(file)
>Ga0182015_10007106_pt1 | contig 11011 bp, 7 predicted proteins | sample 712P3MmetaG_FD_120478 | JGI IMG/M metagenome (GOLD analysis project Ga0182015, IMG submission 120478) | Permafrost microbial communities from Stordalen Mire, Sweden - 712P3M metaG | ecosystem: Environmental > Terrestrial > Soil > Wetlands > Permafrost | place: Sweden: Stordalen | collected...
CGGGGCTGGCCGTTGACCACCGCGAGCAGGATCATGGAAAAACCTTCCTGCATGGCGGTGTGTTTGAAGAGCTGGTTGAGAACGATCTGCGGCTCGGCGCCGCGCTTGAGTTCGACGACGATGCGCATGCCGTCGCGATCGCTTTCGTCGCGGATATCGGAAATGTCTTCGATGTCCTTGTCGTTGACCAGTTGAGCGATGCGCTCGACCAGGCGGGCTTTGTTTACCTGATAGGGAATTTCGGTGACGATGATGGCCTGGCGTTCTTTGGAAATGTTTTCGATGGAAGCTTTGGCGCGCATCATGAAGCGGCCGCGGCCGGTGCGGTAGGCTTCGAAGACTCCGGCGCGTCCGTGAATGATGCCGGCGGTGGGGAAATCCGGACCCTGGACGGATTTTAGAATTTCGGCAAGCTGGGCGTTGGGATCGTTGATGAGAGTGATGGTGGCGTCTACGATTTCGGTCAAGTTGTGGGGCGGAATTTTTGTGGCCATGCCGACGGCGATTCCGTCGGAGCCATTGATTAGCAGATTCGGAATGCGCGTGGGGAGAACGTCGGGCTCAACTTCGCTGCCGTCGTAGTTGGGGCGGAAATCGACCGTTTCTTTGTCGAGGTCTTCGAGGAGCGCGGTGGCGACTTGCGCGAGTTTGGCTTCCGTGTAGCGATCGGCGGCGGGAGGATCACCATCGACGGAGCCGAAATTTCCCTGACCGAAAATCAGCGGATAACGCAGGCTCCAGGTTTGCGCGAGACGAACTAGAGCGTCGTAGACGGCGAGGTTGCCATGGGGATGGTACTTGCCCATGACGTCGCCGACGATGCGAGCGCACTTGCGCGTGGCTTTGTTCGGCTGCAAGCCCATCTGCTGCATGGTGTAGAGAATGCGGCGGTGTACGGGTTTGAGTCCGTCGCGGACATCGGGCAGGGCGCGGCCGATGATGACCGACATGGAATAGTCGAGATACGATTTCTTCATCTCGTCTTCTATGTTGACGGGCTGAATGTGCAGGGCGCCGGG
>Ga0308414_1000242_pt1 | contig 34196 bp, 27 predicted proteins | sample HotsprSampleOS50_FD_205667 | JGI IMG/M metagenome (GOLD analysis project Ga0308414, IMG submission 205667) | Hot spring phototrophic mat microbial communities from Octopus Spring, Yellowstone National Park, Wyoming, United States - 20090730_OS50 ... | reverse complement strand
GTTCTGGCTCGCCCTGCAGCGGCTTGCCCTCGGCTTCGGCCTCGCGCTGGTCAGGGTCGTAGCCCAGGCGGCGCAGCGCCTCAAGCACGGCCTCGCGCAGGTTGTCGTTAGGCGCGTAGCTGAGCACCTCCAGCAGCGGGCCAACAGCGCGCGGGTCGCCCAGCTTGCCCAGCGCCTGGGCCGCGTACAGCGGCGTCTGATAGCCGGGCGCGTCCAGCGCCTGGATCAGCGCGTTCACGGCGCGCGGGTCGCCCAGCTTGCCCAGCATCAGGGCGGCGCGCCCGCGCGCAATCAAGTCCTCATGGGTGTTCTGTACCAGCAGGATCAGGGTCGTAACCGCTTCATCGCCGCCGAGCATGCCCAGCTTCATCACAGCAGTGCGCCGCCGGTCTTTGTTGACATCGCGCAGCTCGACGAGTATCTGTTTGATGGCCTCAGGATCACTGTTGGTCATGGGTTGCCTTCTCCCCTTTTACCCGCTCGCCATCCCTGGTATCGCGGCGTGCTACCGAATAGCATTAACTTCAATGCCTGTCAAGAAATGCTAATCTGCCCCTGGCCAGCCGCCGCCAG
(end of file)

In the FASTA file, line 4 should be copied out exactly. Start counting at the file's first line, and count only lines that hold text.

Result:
GTTCTGGCTCGCCCTGCAGCGGCTTGCCCTCGGCTTCGGCCTCGCGCTGGTCAGGGTCGTAGCCCAGGCGGCGCAGCGCCTCAAGCACGGCCTCGCGCAGGTTGTCGTTAGGCGCGTAGCTGAGCACCTCCAGCAGCGGGCCAACAGCGCGCGGGTCGCCCAGCTTGCCCAGCGCCTGGGCCGCGTACAGCGGCGTCTGATAGCCGGGCGCGTCCAGCGCCTGGATCAGCGCGTTCACGGCGCGCGGGTCGCCCAGCTTGCCCAGCATCAGGGCGGCGCGCCCGCGCGCAATCAAGTCCTCATGGGTGTTCTGTACCAGCAGGATCAGGGTCGTAACCGCTTCATCGCCGCCGAGCATGCCCAGCTTCATCACAGCAGTGCGCCGCCGGTCTTTGTTGACATCGCGCAGCTCGACGAGTATCTGTTTGATGGCCTCAGGATCACTGTTGGTCATGGGTTGCCTTCTCCCCTTTTACCCGCTCGCCATCCCTGGTATCGCGGCGTGCTACCGAATAGCATTAACTTCAATGCCTGTCAAGAAATGCTAATCTGCCCCTGGCCAGCCGCCGCCAG